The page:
lots, and lots, and lots of bear poop. As I headed along the narrow 
meadow I kept stepping over piles of bear poop. Most, if not all of it, 
was old, most of it from last year. I poked every pile I ran across with 
my hiking pole, and felt safe when it revealed itself to be dry. 
Nonetheless, in the half mile I walked along and in the narrow meadow, I 
came across at least 50 piles of bear poop. Each sighting raised my 
adrenaline, and with each poking and discovery it was old, I faced my 
fear and let a little bit of it go. I did see a bear. It was grubbing a 
log - a cinnamon colored yearling. I walked over a little hummock and 
there s/he was, nose in the ground. As soon as I crested the bear leapt 
into the forest and within two seconds was gone. A fleeting glimpse - 
that's it... It's a gift to see a bear. They are hunted in most forests, 
and have a primordial fear of humans as a result. We are so loud, and 
they are so sensitive. I've seen bears before and most of them were 
feeding, relatively oblivious. By the time I got to the end of the 
narrow meadow I knew I was on my own - no trail at all. Not even 
vestiges of trail. The map had the dotted line of unmaintained trail, 
but I'd finally reached the edge of civilizations decline - the vestiges 
were overgrown and had sunk back into a natural state. I was faced with 
a choice - turn back and hike down the way I'd come, or continue 
forward, trusting my ability to read a map and read the terrain in the 
map's perspective. Honestly, I didn't know if I could read a map well 
enough to get to the place where I could descend the canyon wall to 
river and its bridge. I remember starting out on a 750 mile, 75 day trip 
with my fiancee who had never backpacked before. I taught her everything 
I knew - we were a team. What revealed itself early in the trip was that 
she read a topo map far better than I did. I gladly gave up that 
responsibility and was very patient when she got anxious about her 
choices. Invariably - that means ALWAYS - her choices were right. She 
had me check her choices, but even then, when I was 40, my eyesight was 
less than stellar and I needed glasses to see fine detail - glasses I 
hadn't brought. It was early in the day though, and I knew I could turn 
around at any point and find the narrow meadow and the junction and the 
way back if I needed too. Maybe this is what makes the choice to enter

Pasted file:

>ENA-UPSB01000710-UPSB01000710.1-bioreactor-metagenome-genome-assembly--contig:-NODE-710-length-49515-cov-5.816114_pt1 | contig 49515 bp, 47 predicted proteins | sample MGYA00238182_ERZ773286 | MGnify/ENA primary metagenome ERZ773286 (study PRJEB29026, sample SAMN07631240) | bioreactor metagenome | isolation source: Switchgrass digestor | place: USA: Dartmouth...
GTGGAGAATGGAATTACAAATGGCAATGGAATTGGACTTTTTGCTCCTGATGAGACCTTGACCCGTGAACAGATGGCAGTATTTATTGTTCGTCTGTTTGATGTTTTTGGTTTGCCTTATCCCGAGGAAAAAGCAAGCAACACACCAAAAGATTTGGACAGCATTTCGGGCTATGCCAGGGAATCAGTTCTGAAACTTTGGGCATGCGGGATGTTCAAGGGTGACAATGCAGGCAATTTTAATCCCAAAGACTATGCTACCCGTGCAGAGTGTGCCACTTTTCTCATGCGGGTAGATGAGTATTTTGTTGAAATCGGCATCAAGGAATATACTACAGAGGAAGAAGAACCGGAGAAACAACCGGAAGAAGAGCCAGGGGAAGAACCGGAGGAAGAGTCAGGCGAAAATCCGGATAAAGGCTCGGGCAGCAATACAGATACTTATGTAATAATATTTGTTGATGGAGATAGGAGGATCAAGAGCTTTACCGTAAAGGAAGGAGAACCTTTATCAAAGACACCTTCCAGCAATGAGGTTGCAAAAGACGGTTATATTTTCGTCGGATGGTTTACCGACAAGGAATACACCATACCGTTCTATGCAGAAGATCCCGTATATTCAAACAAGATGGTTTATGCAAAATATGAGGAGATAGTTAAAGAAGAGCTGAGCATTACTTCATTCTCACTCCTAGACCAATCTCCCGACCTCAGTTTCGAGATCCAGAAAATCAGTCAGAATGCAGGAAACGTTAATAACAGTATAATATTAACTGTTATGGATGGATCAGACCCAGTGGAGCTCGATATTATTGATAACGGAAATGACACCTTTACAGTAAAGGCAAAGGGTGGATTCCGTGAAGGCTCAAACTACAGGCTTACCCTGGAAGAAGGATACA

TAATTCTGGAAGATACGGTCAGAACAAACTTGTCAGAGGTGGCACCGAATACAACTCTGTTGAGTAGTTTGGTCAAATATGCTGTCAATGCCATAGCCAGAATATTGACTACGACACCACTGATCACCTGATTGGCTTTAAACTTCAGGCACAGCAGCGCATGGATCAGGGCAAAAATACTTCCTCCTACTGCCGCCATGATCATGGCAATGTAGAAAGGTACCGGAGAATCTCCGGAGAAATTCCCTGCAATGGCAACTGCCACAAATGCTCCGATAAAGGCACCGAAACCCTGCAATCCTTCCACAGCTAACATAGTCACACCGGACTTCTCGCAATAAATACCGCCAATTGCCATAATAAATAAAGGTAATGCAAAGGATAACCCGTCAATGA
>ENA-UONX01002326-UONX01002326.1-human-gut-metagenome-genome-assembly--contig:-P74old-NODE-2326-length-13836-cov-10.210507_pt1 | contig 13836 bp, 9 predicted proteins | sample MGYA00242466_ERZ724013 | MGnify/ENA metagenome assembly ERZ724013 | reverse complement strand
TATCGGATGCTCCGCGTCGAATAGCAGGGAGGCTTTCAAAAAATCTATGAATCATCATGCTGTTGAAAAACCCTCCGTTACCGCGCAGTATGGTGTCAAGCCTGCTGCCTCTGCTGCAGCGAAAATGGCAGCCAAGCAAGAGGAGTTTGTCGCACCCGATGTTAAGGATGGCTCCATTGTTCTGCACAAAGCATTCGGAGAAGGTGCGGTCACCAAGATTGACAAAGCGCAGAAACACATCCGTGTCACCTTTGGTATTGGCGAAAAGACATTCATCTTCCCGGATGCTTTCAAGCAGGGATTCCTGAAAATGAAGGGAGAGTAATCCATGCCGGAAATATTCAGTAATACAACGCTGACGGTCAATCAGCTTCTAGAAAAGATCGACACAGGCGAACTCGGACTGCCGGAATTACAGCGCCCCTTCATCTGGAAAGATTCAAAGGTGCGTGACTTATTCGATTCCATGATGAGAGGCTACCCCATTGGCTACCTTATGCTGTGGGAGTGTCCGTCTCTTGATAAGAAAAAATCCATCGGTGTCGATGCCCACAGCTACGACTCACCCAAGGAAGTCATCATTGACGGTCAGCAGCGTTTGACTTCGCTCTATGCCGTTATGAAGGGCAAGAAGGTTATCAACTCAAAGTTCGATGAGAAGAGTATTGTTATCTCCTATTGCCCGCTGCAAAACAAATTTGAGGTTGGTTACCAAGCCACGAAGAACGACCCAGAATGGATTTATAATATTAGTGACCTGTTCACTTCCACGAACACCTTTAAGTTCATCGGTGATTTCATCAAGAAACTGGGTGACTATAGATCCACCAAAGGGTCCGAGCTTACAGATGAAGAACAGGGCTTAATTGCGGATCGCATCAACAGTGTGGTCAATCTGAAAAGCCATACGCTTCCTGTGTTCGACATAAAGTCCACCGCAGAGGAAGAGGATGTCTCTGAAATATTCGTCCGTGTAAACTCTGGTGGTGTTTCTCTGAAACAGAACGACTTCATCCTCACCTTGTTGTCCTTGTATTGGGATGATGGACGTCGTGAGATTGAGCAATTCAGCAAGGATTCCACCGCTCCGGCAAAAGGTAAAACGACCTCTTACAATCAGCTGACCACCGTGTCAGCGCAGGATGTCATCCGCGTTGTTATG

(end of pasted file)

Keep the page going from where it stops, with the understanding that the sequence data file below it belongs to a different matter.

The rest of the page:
the unknown palatable - the knowledge I can turn around and find the 
familiar. Thinking about this as I walked, I realized this was an option 
not available most of the time. I make a choice and there is no going 
back. There is coping, backtracking, reveling and celebrating - but 
seldom is there the ability to turn around and go back. I made my way 
along the canyon wall. It was made up of benches and manzanita and 
forested glens 100 yards long. There was no sense of an "edge." I knew 
from the map I needed to drop 200' vertical feet in the next mile and 
find a creek that led to a waterfall. I climbed up and down on granite 
slopes to 20' wide benches of pines and manzanita that petered out in 
cliffs that had me backtrack and climb up or down to get to the next 
bench, and the defile with a creek and a waterfall at its head. The 
total 200' drop ended up being much more than that - the ups and downs 
and retreats probably tripled that elevation drop. What bugs me now, as 
I put this narrative in web form is I didn't take any pictures from the 
sign at the trail junction to what eventually was that night's camp. I 
was way too into the moment to take pictures. At one point I knew I had 
to drop down a granite face 40' or so. I could see a creek at the 
bottom. I had to go back 100 yards to find a safe way to wind down to 
the creek. I was hot and tired and thirsty.. There were last fall's 
leaves on rock, and I slipped when I didn't step well. There were little 
pine trees and manzanita hanging over granite I had to step over or walk 
around. Every movement on that backwalk and descent to the creek was an